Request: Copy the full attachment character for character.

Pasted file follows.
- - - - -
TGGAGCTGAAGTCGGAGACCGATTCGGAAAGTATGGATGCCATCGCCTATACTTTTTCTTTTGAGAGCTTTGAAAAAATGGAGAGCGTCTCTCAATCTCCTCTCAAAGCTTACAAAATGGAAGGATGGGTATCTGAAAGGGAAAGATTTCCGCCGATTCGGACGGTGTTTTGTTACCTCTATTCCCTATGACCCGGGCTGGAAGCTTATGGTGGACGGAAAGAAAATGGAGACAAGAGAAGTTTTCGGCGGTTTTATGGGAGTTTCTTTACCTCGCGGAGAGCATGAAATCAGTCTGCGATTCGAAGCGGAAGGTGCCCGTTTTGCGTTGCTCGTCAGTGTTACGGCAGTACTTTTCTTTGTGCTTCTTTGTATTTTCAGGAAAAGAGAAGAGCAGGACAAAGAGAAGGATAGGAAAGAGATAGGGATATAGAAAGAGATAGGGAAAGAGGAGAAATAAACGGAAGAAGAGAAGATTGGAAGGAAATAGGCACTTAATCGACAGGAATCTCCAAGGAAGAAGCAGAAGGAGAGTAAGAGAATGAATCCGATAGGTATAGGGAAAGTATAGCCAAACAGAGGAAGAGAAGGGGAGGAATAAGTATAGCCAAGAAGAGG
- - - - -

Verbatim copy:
TGGAGCTGAAGTCGGAGACCGATTCGGAAAGTATGGATGCCATCGCCTATACTTTTTCTTTTGAGAGCTTTGAAAAAATGGAGAGCGTCTCTCAATCTCCTCTCAAAGCTTACAAAATGGAAGGATGGGTATCTGAAAGGGAAAGATTTCCGCCGATTCGGACGGTGTTTTGTTACCTCTATTCCCTATGACCCGGGCTGGAAGCTTATGGTGGACGGAAAGAAAATGGAGACAAGAGAAGTTTTCGGCGGTTTTATGGGAGTTTCTTTACCTCGCGGAGAGCATGAAATCAGTCTGCGATTCGAAGCGGAAGGTGCCCGTTTTGCGTTGCTCGTCAGTGTTACGGCAGTACTTTTCTTTGTGCTTCTTTGTATTTTCAGGAAAAGAGAAGAGCAGGACAAAGAGAAGGATAGGAAAGAGATAGGGATATAGAAAGAGATAGGGAAAGAGGAGAAATAAACGGAAGAAGAGAAGATTGGAAGGAAATAGGCACTTAATCGACAGGAATCTCCAAGGAAGAAGCAGAAGGAGAGTAAGAGAATGAATCCGATAGGTATAGGGAAAGTATAGCCAAACAGAGGAAGAGAAGGGGAGGAATAAGTATAGCCAAGAAGAGG